“Hotel lobby carpets. Menstruation and mojitos. The decaying smell of tobacco on raincoats on a bus. Blood and archaeology and frost in the morning.”
The Ash Wednesday Series takes its name from the following Leonard Cohen quotation: “Poetry is just the evidence of life. If your life is burning well, poetry is just the ash”. As a writer, does this ring true for you?
Yes it does. But my life doesn’t have to be burning that well for there to be ash.
What makes a poem?
A spark of memory twisted into a lie that rings true in the imagination. Or whatever works. One of those.
Describe your writing ritual.
My ritual, such as it is, is to not write until I have to. Then, after enormous amounts of writing and rewriting, the piece either tells you it’s ready to go out into the world on its own (and you’re not invited); or it falls apart and you have to pull it back to the moment just before it did that, and see if it can still walk.
Is writing a compulsion, obsession or something else?
Writing is something without which I could not do, or I’d become impossible. If I had to give it up, I might as well crawl under a duvet and decompose. So to speak.
What makes being a writer in Dublin unique (to being a writer anywhere else)?
It’s a small and relatively quiet city. That can be good.
The nose provides a way for understanding the world and its first impressions. The first smells of people and places, for whatever the nose chooses to capture can become a strong memory for the mind. Smells have a way of lingering, taking up space as though they were bodies. What does Dublin smell like to you?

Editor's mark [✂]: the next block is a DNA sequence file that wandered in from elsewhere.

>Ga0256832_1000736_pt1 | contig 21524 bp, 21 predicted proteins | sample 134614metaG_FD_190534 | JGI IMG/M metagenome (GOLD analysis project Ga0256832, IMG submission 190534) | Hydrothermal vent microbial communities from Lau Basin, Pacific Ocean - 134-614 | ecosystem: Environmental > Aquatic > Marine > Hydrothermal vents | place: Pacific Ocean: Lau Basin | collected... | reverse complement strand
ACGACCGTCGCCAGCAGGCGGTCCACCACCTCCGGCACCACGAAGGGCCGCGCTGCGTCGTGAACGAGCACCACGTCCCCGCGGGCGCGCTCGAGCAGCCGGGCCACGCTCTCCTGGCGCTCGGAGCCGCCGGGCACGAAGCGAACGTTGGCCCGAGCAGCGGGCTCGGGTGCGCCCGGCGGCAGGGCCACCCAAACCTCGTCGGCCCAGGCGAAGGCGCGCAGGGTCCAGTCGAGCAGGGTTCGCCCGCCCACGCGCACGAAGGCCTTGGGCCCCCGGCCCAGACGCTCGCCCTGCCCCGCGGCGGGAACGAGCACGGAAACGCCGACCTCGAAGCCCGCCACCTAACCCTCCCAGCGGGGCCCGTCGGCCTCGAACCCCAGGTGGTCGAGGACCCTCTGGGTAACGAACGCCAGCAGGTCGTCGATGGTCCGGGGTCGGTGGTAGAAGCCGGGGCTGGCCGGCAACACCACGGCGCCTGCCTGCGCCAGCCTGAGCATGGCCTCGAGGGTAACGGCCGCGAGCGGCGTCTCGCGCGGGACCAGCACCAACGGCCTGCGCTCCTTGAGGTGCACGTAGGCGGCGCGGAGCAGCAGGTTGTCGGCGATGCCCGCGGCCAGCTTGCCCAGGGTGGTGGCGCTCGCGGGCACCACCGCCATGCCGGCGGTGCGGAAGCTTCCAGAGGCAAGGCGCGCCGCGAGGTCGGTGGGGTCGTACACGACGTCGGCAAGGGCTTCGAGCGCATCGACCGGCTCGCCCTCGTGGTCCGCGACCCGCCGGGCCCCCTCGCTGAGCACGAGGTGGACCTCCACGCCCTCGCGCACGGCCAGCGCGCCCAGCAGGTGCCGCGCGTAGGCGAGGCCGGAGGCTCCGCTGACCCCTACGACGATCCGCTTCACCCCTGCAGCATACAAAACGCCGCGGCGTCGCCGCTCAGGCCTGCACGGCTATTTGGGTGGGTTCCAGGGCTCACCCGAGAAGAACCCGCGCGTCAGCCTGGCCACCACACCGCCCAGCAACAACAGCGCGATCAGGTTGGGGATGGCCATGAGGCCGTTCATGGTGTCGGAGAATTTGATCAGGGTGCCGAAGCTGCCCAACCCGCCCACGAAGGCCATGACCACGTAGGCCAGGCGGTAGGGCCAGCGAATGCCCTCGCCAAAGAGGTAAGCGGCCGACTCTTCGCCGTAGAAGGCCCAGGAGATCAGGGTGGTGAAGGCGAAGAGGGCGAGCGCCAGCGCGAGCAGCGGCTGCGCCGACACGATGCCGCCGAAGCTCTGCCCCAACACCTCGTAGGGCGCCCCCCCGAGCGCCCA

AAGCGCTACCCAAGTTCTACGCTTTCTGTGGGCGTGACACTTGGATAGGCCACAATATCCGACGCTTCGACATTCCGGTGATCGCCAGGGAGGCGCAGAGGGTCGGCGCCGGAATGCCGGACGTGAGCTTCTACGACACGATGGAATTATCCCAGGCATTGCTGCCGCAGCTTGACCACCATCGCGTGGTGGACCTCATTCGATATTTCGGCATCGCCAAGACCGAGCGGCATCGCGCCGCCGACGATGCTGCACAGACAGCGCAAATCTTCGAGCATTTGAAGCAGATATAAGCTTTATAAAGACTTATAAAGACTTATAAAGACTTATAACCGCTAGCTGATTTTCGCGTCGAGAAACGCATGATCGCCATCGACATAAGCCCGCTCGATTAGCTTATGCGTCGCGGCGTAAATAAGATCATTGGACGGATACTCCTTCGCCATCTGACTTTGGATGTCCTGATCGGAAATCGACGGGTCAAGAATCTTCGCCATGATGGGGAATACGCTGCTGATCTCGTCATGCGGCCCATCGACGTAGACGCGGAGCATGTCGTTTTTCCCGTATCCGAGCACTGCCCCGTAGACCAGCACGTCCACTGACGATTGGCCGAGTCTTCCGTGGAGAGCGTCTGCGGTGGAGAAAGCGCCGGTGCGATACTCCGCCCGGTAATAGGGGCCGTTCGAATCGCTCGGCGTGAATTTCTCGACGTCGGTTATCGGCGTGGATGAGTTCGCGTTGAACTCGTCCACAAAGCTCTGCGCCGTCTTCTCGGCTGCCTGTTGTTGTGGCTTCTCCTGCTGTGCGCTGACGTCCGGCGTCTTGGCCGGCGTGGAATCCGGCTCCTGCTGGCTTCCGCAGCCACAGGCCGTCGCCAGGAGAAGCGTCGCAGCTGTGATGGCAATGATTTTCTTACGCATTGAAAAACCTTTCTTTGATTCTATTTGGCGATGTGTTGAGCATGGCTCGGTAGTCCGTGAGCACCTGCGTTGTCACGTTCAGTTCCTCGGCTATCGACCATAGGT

Hotel lobby carpets. Menstruation and mojitos. The decaying smell of tobacco on raincoats on a bus. Blood and archaeology and frost in the morning.
Whose poems are you reading now?
Todd Swift’s magnificent new book, When All My Disappointments Came At Once.
Describe your coffee ceremony (i.e. everything that goes into a perfect coffee experience).
For coffee to be perfect, I have to let professionals make it. My favourites are the ones you get in cafés in Paris, preferably at breakfast, with a croissant and some really fresh bread and jam. It’s better still if you’re accompanied by someone nice who is still sleepy, and funny and there on holiday with you, and it’s sunny and you haven’t yet decided what you’ll do with the day. But I’ll drink coffee even if it’s not perfect, and I’m alone, and not in Paris, and it’s raining, and there’s no jam.
Patrick Chapman reading his poem can be found here: http://www.youtube.com/watch?v=BkzNI6J0SXo&feature=youtu.be
PATRICKCHAPMAN’s A Promiscuity of Spines: New & Selected Poems, was published by Salmon Poetry in October. His other collections are Jazztown (Raven Arts Press, 1991), The New Pornography (Salmon, 1996), Breaking Hearts and Traffic Lights (Salmon, 2007), A Shopping Mall on Mars (BlazeVOX [Books], 2008), and The Darwin Vampires (Salmon, 2010). His collection of stories is The Wow Signal (Bluechrome, 2007).
Also a scriptwriter, he adapted his own published story for Burning the Bed (2003). Directed by Denis McArdle, this award-winning film starred Gina McKee and Aidan Gillen. He has written episodes of the BBC/RTÉ children’s animated series Garth & Bev (Kavaleer, 2009); and a Doctor Who audio play, Fear of the Daleks (Big Finish, UK, 2007). In 2010 his work was nominated for a Pushcart Prize.